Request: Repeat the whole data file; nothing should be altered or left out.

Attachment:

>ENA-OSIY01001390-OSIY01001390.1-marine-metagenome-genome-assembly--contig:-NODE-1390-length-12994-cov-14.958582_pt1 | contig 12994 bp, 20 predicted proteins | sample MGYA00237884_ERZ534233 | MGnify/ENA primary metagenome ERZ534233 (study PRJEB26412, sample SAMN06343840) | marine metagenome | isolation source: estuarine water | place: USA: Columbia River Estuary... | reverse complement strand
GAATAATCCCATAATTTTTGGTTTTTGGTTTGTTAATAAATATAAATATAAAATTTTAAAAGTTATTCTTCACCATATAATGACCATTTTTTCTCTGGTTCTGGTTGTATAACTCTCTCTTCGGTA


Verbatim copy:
>ENA-OSIY01001390-OSIY01001390.1-marine-metagenome-genome-assembly--contig:-NODE-1390-length-12994-cov-14.958582_pt1 | contig 12994 bp, 20 predicted proteins | sample MGYA00237884_ERZ534233 | MGnify/ENA primary metagenome ERZ534233 (study PRJEB26412, sample SAMN06343840) | marine metagenome | isolation source: estuarine water | place: USA: Columbia River Estuary... | reverse complement strand
GAATAATCCCATAATTTTTGGTTTTTGGTTTGTTAATAAATATAAATATAAAATTTTAAAAGTTATTCTTCACCATATAATGACCATTTTTTCTCTGGTTCTGGTTGTATAACTCTCTCTTCGGTA